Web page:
• Mary Rooney Armand on August 12, 2022 at 2:18 pm

      Thank you for reading and being a blessing to me!

    • Angie Baughman on August 12, 2022 at 4:03 pm

      Hi Dawn,
      Yes, it is so hard to identify the things that trigger us. I spent many years not understanding why I was afraid, angry and prone to lashing out at people I love. It’s been hard to look at the root of it, but it’s also been freeing as I feel God calling me more and more to claim His promise of peace and remember when exposed to His light, no darkness in my past can hold me down. Peace to you, my friend!

  2. Phyllis on August 21, 2022 at 7:53 pm

    This impacted my spirit. For the better. I’m 74, in a new relationship with a 74 old friend, and I promise to be honest, open, anticipating joy, and never holding back my affection, my understanding. This is the last love of my lifetime, and it is God’s gift to both of us.

    • Mary Rooney Armand on August 22, 2022 at 11:06 am

      Congratulations! May God continue to guide your new relationship!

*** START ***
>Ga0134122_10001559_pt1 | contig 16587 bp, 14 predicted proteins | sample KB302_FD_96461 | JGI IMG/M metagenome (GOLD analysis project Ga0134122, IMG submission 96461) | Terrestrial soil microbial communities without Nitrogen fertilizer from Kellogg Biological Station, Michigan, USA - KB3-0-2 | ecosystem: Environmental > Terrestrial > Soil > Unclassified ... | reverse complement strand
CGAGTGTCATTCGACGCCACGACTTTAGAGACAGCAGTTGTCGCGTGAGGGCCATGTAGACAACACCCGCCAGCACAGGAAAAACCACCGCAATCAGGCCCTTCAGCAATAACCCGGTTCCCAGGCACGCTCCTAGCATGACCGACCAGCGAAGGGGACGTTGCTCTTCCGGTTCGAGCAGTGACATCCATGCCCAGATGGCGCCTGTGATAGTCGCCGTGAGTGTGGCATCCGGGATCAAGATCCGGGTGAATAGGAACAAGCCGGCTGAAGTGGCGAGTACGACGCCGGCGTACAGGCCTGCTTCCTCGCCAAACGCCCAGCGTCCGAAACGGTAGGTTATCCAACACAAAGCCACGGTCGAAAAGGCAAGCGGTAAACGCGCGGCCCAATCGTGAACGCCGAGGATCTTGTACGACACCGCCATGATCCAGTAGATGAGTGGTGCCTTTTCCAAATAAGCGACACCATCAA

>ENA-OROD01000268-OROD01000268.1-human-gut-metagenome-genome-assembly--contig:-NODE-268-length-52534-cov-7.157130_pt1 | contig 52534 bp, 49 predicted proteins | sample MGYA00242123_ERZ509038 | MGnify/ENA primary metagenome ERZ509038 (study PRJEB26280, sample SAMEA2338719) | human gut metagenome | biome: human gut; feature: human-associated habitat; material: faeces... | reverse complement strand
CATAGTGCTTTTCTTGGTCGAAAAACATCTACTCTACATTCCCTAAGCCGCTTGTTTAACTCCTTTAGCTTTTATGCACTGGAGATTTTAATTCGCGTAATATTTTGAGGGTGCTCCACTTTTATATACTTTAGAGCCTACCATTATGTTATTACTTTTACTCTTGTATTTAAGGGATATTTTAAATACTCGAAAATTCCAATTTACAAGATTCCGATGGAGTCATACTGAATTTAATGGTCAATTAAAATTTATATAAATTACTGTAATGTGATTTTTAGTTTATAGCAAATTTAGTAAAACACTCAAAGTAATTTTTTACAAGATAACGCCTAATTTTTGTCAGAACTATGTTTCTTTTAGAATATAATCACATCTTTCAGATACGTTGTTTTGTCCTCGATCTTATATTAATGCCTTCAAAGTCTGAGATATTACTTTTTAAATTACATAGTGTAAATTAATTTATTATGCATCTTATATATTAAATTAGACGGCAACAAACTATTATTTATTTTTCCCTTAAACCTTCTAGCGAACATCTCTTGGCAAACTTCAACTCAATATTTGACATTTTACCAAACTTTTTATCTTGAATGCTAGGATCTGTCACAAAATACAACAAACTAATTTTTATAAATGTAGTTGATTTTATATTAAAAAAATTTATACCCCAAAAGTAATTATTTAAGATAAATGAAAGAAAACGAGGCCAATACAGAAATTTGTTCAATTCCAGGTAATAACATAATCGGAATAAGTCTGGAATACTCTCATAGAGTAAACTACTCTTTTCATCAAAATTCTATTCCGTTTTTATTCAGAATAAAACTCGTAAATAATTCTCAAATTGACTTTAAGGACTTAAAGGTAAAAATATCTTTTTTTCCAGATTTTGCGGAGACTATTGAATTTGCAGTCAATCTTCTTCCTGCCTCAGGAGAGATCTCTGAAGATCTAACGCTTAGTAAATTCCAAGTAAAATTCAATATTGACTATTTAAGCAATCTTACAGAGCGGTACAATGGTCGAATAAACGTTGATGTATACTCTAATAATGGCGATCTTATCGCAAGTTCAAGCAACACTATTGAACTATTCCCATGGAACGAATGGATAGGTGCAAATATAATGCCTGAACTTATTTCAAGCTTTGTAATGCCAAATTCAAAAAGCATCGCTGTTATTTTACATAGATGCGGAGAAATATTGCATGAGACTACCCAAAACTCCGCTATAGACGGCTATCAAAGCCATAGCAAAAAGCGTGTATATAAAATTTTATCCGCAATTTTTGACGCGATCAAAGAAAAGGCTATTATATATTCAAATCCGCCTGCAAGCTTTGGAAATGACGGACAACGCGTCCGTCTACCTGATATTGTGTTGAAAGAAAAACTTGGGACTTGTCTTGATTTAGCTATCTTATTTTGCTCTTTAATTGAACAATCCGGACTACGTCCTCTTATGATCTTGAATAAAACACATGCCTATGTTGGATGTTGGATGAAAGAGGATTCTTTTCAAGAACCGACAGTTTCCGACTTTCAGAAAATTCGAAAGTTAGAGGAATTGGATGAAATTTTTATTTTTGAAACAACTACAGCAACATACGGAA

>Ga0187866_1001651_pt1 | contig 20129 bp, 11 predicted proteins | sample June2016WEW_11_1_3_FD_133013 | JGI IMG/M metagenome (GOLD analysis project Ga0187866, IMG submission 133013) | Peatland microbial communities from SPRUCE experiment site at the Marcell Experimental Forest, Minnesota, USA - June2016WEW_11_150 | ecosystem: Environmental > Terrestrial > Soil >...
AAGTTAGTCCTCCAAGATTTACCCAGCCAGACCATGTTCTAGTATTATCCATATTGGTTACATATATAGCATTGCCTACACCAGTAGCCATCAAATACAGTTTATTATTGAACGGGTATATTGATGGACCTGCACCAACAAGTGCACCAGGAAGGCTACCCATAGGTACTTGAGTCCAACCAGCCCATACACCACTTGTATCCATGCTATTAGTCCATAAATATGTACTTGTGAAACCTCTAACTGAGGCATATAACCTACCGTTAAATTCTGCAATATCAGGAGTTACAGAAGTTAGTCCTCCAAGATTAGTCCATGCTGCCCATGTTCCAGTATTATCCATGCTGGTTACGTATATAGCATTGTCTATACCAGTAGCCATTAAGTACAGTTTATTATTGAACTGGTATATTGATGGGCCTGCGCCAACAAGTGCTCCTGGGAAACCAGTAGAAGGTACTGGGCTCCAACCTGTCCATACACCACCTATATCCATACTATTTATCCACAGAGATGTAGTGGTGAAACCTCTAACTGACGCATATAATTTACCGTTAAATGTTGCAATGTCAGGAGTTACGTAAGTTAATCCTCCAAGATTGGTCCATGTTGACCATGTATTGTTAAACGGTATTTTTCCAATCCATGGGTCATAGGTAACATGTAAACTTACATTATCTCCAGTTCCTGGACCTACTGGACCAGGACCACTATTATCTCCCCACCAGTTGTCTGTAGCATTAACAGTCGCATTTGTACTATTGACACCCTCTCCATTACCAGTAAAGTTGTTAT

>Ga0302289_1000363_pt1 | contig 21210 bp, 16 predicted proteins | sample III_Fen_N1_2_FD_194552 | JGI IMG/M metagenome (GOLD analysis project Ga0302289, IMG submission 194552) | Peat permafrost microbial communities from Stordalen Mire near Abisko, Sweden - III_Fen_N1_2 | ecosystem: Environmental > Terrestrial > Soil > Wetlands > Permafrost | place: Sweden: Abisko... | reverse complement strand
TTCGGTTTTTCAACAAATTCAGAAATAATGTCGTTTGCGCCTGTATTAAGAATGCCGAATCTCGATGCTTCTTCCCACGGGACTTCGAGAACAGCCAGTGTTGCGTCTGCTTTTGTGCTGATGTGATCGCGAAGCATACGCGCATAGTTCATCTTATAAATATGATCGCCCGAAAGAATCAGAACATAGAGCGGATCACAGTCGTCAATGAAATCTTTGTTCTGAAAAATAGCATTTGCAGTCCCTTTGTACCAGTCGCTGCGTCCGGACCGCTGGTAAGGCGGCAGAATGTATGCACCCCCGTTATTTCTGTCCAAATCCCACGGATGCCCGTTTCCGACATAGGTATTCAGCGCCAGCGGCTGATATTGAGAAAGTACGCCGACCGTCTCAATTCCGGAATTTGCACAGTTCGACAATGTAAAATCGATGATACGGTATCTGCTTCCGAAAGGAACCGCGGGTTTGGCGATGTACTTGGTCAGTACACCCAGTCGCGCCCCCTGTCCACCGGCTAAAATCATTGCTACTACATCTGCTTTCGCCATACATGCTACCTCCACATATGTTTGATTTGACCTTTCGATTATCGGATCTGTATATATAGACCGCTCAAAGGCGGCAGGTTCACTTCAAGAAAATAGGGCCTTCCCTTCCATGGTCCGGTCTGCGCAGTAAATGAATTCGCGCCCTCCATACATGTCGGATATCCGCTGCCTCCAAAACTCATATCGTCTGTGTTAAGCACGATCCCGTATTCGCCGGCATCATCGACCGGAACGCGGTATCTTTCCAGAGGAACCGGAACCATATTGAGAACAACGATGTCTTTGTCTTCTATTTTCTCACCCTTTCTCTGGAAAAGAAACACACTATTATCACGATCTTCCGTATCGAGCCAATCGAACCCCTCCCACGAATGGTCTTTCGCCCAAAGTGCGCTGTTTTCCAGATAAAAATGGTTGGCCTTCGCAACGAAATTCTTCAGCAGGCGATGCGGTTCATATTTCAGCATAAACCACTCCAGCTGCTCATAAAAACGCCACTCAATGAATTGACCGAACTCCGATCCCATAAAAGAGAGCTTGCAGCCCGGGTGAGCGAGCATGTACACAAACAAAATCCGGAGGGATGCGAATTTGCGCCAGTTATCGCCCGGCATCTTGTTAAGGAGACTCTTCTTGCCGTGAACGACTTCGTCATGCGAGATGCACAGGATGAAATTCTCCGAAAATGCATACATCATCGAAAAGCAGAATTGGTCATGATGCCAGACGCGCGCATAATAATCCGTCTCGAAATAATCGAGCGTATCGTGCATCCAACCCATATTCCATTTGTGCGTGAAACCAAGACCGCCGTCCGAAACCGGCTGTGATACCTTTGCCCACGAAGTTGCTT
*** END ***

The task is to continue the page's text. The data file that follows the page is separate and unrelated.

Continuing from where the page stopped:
• Angie on August 23, 2022 at 10:59 am

      Phyllis, your comment is so encouraging to me. It reminds me that we are on a journey with God, and He always invites us to learn, heal, and grow. Thank you.

  3. Karen on September 11, 2022 at 10:16 pm

    Wow! All the scriptures touch my whole being so deeply. It is going to take me a long time to meditate on these awesome words of God. I need to tie them into my trauma brain. Thank you so so much for being honest in sharing your life experiences. Somewhere in His Word, it is written, that Satan fears our testimonies. It always comforts me, that the Lord always wants to give me another testimony. I am reminding myself. It means, that the Lord’s provision and support is not empty or finished. There is still more of His care to come. I am forever grateful.
    All my love, from Pretoria, South Africa.

    • Angie on September 12, 2022 at 7:51 pm

      More of His care to come. I love that, Karen. Thank you for reading and taking the time to offer your takeaways. Angie